Second, short-term incentives may push companies toward buybacks that lift the stock price above option strikes rather than pursue value-enhancing investments that payoff over the long-term. From the CEO and board's perspective, they don't really know how long they'll be at the company for, and their stock options have finite lives. So, why pursue something that will pay off decades years down the road when they can buy stock, get a huge bonus and quit/retire/get fired?

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It's interesting to see that internet Buzzfeed-style click-bait headlines have made their way to the academic world.

 

Montier is not academic. He's in investment management.

 

 

Regarding his paper, I think it has some good thoughts. But parts of it are crap.

 

I agree with him that CEOs and top management in USA are way overpaid. I vote against in most proxy advisory votes (FFH and BRK are two exceptions. There are more but not many more).

 

I think he is partially right about short-term incentives for a lot of CEOs. This is not very good. However, without SVM, the companies may be deadweight dinosaurs that just exist to exist and do not provide good capital returns to shareholders. There's a number of Euro and Japanese companies that are run like that. I am not sure if Montier would be happy to work for any of them or invest into them.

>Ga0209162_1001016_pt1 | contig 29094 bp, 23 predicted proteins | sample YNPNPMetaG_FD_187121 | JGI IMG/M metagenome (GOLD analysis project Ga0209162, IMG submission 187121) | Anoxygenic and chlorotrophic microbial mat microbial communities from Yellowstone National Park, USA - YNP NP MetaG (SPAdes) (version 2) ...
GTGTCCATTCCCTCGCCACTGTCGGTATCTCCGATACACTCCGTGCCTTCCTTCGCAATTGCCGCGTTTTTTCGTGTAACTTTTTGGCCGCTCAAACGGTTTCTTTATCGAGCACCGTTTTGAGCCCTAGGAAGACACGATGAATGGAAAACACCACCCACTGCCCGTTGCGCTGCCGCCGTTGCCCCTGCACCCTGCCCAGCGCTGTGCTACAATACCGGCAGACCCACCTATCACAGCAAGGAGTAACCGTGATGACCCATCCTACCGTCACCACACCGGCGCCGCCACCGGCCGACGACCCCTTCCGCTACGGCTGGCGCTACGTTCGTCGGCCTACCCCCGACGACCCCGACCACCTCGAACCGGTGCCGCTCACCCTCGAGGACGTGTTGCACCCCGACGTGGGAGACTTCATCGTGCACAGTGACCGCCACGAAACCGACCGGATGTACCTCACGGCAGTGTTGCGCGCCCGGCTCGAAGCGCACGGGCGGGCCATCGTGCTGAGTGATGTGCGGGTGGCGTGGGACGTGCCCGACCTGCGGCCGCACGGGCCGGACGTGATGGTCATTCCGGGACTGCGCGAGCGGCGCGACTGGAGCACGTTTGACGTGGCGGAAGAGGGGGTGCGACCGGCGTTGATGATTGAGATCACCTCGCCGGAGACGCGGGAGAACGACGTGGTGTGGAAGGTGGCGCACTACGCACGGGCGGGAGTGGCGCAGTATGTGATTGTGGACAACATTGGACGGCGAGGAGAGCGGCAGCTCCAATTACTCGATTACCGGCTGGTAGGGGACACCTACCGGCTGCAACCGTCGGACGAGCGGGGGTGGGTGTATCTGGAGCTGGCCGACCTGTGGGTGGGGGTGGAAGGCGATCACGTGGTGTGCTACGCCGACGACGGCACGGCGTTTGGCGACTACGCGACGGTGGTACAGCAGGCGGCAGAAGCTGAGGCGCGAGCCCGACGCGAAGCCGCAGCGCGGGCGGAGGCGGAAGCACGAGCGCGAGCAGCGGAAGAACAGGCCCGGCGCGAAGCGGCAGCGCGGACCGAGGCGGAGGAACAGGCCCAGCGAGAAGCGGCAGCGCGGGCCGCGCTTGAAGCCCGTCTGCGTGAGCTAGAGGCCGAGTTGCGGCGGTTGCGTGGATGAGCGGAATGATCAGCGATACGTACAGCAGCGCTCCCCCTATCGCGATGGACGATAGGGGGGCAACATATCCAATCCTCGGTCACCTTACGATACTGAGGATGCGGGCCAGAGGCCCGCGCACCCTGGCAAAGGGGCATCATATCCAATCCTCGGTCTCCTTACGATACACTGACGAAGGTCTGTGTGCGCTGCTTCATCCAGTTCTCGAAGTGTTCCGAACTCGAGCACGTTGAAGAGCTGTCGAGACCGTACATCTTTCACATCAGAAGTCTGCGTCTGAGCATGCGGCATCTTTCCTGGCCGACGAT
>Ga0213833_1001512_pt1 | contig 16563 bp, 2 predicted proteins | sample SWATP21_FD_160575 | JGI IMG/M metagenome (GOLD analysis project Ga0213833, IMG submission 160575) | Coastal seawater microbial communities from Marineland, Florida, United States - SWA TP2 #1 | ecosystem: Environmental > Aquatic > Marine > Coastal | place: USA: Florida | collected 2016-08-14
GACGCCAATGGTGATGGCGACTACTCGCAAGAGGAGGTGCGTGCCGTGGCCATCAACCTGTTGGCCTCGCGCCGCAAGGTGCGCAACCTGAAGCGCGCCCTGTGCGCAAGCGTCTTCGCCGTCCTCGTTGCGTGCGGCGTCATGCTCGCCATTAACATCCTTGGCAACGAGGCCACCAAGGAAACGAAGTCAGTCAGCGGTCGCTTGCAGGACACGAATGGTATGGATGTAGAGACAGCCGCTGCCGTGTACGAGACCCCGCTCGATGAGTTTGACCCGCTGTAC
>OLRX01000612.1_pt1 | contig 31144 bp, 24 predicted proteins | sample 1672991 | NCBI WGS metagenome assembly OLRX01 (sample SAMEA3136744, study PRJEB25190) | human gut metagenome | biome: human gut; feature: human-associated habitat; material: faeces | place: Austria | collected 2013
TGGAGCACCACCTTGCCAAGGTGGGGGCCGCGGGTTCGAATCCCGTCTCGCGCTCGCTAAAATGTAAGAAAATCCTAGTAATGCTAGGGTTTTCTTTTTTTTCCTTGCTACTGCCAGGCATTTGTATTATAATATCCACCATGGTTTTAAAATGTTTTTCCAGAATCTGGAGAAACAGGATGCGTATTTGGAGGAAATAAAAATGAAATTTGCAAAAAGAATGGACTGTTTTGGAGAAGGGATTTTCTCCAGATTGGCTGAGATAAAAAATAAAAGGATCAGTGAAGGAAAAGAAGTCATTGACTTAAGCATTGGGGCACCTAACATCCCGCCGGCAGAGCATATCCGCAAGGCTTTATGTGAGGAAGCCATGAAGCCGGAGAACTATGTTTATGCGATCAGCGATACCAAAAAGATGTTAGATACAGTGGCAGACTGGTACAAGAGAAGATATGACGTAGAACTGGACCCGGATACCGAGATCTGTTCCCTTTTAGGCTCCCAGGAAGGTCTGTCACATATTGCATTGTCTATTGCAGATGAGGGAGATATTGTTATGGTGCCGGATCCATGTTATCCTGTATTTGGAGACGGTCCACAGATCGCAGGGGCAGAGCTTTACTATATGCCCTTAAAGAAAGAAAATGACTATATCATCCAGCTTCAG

I think a bunch of people also agree that stock buybacks above intrinsic value destroy wealth for shareholders while creating rewards for management. I doubt this is SVM though. ;)

 

It is possible that public companies are underinvesting. However, this is capitalism. If public companies are underinvesting, then private (or other public companies) can snatch their marketshare by overinvesting. I doubt that everyone in USA just made a cartel and decided not to invest and keep margins high. There is some rationality in not overinvesting and not plunging into price wars. It actually shows management rationality that they don't do it unless they see an edge.

 

The drop of labor wealth is mostly due to globalization. SVM is likely not a big contributor. Like Munger says, people complaining about drop of labor wealth are complaining about millions of Chinese climbing out of poverty. Would USA be in a better position if it was protectionist and did not allow cheaper labor in China/India to contribute?

 

 

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It's interesting to see that internet Buzzfeed-style click-bait headlines have made their way to the academic world.

 

Montier is not academic. He's in investment management.

 

I meant that in the broadest sense of the word. This isn't exactly something that Jane Average would read in between two reality show episodes.

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The article does raise some issues:

 

First, companies are exactly great at capital allocation. With dividends at least investors get to make the choice..

 

Second, short-term incentives may push companies toward buybacks that lift the stock price above option strikes rather than pursue value-enhancing investments that payoff over the long-term. From the CEO and board's perspective, they don't really know how long they'll be at the company for, and their stock options have finite lives. So, why pursue something that will pay off decades years down the road when they can buy stock, get a huge bonus and quit/retire/get fired?